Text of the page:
Three’s a Charm: Milk Donors Who Keep Coming Back

Three children
Sarah’s three children

When a milk donor shared a photo of her three children, and we realized she had donated milk with all three, we got curious: how many three-time donors did we have? Was she the first? Imagine our surprise when we found out that we had nine!

Mothers’ Milk Bank Northeast was incorporated in 2007, and we started screening milk donors in 2011 (it takes that long to rally community support and set up the infrastructure needed to run a milk bank). As our organization matures, it makes sense that many of our donor babies become older siblings, some of them several times over. But it’s no small commitment to raise a growing family and find time to pump extra milk on top of that. We asked some of our three-time donors to tell us what motivated them to donate the first time—then again, and again. Several are healthcare providers themselves, two have lost children, and each one has an inspiring story to tell.

Sarah’s Story: A Surprise Abundance of Milk

I decided to donate my milk because I had an abundance that my babies could never use and I hoped it would help other babies. I really had no idea before having children if I would be able to breastfeed and if I would have enough milk. I had to go back to work very soon after my first was born and pumped all the time. It resulted in a bit of an overproduction issue. Who knew?! I was happily surprised to find I had more than enough milk, and I wanted to share this with other babies who needed it and hopefully give some reassurance to new moms that their babes were getting the good stuff. It’s such a crazy journey as a parent, and I feel like helping others every little bit helps me too.

I feel so lucky that I’ve been able to feed my children and wanted to spread the wealth each time. Donating has been a seamless process for me, and incredibly rewarding.

Eunice’s Story: Sharing the Blessing of Three Children

Eunice’s children
Why did you donate milk the first time?

I told the pediatrician that I was producing a lot of breast milk. She told me I could donate it. I thought this was a great way to pay if forward since God had blessed me with a healthy child and a lot of breast milk. I think the hardest part was looking for a milk bank. The first time, I ended up donating to three different milk banks. Mothers’ Milk Bank Northeast made the process easiest and simple.

Was your donating experience different the second or third time?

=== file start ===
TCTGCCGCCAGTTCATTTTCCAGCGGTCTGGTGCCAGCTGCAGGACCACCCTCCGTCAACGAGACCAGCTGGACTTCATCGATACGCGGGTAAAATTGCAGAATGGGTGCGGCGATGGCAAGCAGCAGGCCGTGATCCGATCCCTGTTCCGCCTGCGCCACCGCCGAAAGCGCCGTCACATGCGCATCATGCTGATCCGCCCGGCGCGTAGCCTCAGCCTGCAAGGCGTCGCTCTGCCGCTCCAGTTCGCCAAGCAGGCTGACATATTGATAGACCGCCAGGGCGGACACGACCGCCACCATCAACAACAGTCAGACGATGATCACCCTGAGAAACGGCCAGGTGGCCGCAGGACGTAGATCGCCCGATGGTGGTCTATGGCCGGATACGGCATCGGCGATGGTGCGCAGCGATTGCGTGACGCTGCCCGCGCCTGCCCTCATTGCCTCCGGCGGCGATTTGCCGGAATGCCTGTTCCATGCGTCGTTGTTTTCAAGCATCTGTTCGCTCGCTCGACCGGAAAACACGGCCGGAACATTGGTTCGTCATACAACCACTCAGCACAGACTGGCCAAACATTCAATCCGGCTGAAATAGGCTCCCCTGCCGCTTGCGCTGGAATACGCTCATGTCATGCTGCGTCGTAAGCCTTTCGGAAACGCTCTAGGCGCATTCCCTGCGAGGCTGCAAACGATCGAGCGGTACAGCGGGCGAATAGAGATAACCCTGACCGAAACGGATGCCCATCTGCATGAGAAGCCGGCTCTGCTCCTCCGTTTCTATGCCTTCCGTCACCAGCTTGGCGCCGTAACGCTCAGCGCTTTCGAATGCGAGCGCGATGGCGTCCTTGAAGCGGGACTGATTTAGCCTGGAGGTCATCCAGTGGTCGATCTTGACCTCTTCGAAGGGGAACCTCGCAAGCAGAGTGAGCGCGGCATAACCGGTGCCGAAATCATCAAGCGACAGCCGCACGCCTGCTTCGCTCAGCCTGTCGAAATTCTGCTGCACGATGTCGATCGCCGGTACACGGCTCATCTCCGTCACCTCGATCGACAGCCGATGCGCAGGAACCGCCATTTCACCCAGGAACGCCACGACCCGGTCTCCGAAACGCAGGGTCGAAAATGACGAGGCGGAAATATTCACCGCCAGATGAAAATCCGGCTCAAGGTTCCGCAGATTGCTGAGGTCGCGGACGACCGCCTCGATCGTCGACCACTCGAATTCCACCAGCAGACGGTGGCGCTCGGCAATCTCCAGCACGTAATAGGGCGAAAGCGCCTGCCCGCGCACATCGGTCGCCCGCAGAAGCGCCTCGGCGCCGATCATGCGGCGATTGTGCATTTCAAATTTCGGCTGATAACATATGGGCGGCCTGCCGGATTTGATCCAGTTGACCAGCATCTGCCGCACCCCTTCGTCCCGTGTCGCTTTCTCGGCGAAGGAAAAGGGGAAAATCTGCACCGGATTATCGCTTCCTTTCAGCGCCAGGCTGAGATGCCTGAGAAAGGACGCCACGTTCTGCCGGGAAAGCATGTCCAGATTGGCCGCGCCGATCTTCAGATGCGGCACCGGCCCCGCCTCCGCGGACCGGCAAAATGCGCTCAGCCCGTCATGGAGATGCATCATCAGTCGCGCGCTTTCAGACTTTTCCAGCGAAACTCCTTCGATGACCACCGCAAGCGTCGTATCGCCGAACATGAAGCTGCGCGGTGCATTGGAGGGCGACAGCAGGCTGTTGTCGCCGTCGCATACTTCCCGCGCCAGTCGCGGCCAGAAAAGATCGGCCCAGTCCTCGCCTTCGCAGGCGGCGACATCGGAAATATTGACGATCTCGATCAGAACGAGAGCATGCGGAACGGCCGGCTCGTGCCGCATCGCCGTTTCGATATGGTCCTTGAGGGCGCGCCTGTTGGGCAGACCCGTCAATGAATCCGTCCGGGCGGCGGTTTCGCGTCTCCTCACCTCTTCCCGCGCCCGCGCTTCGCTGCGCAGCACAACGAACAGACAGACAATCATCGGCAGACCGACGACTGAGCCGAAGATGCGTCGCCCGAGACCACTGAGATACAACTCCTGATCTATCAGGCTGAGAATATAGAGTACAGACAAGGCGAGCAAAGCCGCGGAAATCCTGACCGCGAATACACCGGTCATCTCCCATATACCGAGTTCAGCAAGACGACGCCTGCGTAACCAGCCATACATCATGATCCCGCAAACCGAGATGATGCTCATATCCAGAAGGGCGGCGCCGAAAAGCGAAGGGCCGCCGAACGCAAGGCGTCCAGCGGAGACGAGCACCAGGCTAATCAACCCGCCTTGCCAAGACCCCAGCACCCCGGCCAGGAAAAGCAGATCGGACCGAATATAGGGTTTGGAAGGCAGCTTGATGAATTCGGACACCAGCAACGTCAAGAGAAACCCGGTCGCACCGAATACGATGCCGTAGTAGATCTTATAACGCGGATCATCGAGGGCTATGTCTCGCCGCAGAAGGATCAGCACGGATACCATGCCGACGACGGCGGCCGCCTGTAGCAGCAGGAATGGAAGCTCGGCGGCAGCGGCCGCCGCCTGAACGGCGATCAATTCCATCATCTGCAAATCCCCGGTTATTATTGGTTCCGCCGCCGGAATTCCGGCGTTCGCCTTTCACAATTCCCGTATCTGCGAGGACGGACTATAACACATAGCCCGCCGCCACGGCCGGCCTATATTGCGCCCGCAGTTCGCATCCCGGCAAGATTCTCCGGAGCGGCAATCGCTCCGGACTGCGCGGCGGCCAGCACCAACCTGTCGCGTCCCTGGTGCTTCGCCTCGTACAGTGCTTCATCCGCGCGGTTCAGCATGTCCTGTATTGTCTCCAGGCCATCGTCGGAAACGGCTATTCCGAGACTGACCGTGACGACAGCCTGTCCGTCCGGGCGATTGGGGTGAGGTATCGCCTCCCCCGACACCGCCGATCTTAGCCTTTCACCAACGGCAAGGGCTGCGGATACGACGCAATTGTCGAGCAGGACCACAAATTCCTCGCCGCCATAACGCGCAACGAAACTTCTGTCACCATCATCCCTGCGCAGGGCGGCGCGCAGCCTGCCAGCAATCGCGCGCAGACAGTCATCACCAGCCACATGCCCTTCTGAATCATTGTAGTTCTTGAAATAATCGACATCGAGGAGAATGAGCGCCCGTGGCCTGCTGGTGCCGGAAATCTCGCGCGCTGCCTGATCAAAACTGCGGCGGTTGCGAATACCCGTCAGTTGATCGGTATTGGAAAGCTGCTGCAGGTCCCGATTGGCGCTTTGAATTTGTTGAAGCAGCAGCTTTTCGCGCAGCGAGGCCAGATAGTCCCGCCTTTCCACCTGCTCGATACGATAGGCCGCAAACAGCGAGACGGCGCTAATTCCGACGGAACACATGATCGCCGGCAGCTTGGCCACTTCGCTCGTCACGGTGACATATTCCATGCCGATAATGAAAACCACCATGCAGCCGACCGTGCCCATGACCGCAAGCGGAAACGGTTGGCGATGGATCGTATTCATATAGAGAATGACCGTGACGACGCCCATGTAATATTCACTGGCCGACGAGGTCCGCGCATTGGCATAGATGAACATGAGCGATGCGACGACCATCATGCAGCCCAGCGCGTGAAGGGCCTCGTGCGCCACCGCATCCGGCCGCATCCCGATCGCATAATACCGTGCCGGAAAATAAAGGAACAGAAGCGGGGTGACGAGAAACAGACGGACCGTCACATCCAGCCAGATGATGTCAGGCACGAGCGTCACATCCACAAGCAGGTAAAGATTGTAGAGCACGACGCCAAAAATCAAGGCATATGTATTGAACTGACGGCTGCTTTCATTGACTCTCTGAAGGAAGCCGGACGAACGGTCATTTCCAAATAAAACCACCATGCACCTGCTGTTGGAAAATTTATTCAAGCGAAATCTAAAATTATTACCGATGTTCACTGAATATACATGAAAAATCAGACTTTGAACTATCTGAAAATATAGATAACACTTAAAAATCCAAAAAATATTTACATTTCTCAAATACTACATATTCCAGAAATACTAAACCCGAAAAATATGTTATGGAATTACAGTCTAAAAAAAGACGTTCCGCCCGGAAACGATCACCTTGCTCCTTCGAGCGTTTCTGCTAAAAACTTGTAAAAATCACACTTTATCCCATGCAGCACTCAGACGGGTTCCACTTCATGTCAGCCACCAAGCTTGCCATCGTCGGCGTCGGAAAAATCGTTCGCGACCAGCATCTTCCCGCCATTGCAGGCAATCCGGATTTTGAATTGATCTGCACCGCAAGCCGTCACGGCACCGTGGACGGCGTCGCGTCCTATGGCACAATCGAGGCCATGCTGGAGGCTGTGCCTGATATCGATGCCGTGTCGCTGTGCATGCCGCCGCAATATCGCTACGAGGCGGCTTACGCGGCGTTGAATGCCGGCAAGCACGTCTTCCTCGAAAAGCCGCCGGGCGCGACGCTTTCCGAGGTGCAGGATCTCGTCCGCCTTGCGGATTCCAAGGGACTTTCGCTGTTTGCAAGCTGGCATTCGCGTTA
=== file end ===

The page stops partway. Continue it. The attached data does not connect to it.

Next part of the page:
The following times I only donated to Mothers’ Milk Bank Northeast. The second and third times were even easier since I knew what I could expect. It was great that you ladies remembered who I was.

What else would you like to say about your milk donation experience?

Thank you to you ladies for making it a great experience. This was my way of giving back since God had blessed me with three healthy kids. It felt great knowing that each time I pumped I would be feeding not only my child, but preemies in need of breast milk to survive. I truly recommend becoming a milk donor; it is a heartfelt, rewarding experience.

Nellie’s Story: A Nurse Knows the Difference Human Milk Makes

All three of my babies were born via C-section (my first being an emergency C-section), a huge shock to me, since I had considered home birth and had tried so hard to have a natural birth in the hospital. Breastfeeding was difficult at first, but has been healing to me after all three C-sections.

I donated milk the first time because I happen to be an “overproducer” of milk. Each night I go to work (I work night weekends at a hospital) I pump three times and stash way more volume than my baby needs while I’m gone. Luckily my babies have slept well for my partner while I’m at work. I pretty quickly end up with a freezer full of frozen milk. I read about milk donation in my Womanly Art of Breastfeeding book. As a nurse, I know that lactation is difficult for most and impossible for some, but that the benefits are enormous, especially in those first days for babies’ immunity and gut lining. No baby should have to endure necrotizing enterocolitis or other problems because breast milk is unavailable. Being a mother to a new baby is a tough job and I thought that if I could help one or two families by donating all my excess milk, then I better do it. Breastfeeding has surprised me and been one of my favorite life experiences and I’ve been lucky. It has brought me great joy to share with others. I know that when I donate through Mothers’ Milk Bank Northeast my milk will be pasteurized and tested and safe for the babies who need it and it is even used frequently in the NICU in the hospital where I work.